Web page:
James Lynch Carrying my birthday cake ... , 2006, oil on canvas, 40.5 x 50.5 cm.

'Art must.. be autonomous, self-reflexive and resistant to wider social forces. If it engages with the materials of popular culture, it necessarily reframes them, distances itself from them...'.

Rex Butler on Rosalind Krauss, catalogue, new objectivity, Karen Woodbury Gallery, 2006

It is odd when two separately curated exhibitions appear so aesthetically alike. Just months prior to Linden's Reflections in a Golden Eye, some extremely similar works appeared in the engagingly titled new objectivity at Karen Woodbury Gallery. Including works by Jonathan Nichols and Michael Zavros, Butler's accompanying essay claimed that they were '.. no longer really works of art' because they were '.. pure content without form'. And not only did they '.. not seem particularly meaningful for the artist' but also '.. the medium of painting does not provide a privileged space from where we might think about them'. He continues by correctly stating that the images could have been in any medium as they were mere simulacra – of the 'real' or of any image in any medium. This is an apt critical response to where art in these times is in danger of heading.

In light of this proposition, and what seemed a remarkable aesthetic coincidence, the Linden exhibition – which the catalogue essay outlines as being premised on the use of traditional mediums to present 'new perspectives on portraiture and the landscape that in return reflect.. the complexities of the time in which we live' – compelled me to take a closer look.

Apart from one work of a (presumed) photograph of a girl with her tongue sticking out, Jonathan Nichols' Paradise (2006) series at Linden was a shift from his flat, pastel-toned works. While his artist statement acknowledges that 'painting is complicit in image-making', and while signs of painting were increasingly evident, there was also an engagement with 'social forces', particularly in a black and white sketch of a 'busy' couple on a park bench, girl's legs astride her partner, and a woman sitting beside them. Altogether, Paradise seemed to suggest a 21st Century perspective of late-19th Century themes around leisure – walking on the beach, kissing in the park, a couple at a party – and perhaps an exploration of the influence of technology on figure-ground composition (presented from slightly above, slightly below, or front-on).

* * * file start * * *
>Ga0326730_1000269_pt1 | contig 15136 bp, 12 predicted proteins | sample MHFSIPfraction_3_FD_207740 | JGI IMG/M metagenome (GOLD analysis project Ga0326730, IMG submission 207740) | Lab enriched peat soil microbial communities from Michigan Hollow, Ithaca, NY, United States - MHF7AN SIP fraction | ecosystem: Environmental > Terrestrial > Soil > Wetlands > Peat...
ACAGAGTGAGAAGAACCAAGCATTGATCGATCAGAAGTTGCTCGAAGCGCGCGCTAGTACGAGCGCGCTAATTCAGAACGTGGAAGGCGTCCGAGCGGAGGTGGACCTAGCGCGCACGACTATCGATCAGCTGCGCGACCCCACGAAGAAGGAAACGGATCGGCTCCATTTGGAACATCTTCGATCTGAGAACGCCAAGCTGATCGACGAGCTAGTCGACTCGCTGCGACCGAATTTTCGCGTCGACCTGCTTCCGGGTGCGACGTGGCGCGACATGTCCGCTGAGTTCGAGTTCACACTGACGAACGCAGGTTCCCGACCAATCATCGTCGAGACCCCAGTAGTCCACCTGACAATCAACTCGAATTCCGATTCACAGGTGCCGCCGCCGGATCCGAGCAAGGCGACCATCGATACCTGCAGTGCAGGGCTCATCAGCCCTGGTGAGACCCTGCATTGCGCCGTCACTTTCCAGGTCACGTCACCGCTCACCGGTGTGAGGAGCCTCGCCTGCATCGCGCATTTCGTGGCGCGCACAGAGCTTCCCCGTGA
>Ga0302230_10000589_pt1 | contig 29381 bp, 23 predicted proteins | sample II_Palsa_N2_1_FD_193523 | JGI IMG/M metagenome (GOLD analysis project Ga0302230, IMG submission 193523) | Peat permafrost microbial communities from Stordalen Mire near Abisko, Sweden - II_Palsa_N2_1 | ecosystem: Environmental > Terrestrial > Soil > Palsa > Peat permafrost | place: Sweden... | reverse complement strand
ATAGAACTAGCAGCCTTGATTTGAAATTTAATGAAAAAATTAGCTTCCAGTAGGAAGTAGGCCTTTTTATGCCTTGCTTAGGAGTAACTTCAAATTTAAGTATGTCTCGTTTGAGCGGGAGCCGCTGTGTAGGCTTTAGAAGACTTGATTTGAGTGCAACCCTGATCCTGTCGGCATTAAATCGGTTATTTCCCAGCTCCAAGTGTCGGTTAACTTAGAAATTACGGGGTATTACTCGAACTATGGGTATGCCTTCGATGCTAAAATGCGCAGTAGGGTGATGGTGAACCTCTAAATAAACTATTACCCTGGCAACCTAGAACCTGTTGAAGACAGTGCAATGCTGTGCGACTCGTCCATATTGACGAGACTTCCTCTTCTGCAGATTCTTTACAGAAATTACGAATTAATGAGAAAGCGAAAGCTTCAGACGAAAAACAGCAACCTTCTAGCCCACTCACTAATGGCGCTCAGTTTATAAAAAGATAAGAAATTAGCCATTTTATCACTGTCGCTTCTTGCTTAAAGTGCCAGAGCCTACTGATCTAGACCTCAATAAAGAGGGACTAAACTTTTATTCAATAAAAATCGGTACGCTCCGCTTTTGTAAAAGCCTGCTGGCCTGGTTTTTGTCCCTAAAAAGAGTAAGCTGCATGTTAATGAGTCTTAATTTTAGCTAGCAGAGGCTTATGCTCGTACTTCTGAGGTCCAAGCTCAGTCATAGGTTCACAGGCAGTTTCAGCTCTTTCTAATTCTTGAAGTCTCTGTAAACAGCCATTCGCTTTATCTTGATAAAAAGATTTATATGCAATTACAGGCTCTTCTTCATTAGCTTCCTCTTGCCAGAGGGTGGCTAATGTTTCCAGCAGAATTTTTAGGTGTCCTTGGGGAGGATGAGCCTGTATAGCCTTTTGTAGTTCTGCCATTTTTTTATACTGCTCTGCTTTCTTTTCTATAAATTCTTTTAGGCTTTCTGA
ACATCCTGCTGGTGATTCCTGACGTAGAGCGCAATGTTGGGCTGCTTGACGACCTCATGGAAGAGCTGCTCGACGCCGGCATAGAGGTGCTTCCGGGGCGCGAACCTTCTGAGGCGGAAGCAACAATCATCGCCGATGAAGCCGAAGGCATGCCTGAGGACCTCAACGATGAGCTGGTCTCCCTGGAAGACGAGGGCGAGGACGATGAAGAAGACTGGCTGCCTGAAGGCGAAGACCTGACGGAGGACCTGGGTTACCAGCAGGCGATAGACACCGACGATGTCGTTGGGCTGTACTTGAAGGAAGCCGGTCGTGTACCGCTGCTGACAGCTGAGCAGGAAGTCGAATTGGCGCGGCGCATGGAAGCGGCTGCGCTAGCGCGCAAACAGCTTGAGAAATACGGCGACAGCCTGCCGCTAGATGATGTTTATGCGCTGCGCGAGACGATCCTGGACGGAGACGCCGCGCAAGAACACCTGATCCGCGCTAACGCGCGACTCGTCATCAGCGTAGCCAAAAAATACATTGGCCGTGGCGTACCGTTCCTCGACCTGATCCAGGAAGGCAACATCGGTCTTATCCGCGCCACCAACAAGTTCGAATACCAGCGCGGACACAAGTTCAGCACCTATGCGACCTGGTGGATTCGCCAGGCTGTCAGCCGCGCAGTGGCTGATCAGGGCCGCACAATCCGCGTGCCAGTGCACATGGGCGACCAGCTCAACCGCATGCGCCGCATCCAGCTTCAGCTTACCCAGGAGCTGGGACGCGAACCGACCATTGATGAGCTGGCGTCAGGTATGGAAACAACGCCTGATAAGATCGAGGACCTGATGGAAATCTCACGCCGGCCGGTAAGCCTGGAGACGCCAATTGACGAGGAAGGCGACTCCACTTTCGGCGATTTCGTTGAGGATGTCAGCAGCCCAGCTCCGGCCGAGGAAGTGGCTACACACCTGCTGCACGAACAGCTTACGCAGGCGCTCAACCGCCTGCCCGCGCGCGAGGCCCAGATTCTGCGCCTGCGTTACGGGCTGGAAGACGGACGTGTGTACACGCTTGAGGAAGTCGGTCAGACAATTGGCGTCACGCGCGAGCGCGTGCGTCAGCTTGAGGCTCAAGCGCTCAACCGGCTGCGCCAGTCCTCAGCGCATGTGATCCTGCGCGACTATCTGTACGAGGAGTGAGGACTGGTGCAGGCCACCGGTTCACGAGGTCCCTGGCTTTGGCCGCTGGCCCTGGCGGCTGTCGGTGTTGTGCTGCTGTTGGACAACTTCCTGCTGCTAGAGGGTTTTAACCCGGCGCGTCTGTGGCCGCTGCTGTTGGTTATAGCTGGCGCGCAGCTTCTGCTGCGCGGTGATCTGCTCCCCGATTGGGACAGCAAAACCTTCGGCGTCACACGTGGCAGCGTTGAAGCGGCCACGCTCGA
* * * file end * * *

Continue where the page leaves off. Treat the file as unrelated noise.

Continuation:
On the other hand, Butler's critique resonated in response to Meilak's hyper-real watercolours of catwalk models. As Gellatly states in her catalogue essay, Meilak art-directs his own fashion parades 'to investigate the allure of beauty and glamour'. Though delicate, his paintings were like studies of Zavros' hyper-real oil paintings of the same subject, so presenting his 'parades' as paintings – and in double – seemed almost meaningless. Perhaps they would have more resonance as performance, or video. Otherwise they seem to reflect a paradox between the equivalence of fashion and painting: 'painting is fashion.' (Butler)

The most interesting works in the exhibition were by Lynch. Through juxtapositions of scale and perspective, his surreal images comprised painted grounds of interiors that operated as dioramas for collaged objects and body-parts (his own) floating across the canvas. Based on dreams of friends in which Lynch has featured, the combined references to studio or art practice (reversed canvases, easel-legs, etc), art history (Malevich's black square, the cubist-perspective of a cake, etc.) and 'materials of popular culture' (jeans and thongs in Carrying my birthday cake... 2006; an empty television set, screen separated and canvas-like on an easel with images of the 1969 moon-landing in Watching the landing on the moon on tv... 2006) were used to construct this multiplicity of self-portraits -– a psychoanalyst's treasure trove.

Along with Ussher, whose large-scale, intricately rendered drawings represent aberrant landscapes after human intervention, Lynch used a traditional medium (and technique) with imagination. Similarly, popular culture references were 'reframed', but as part of their respective themes and in relation to the 'complexities of the times in which we live'.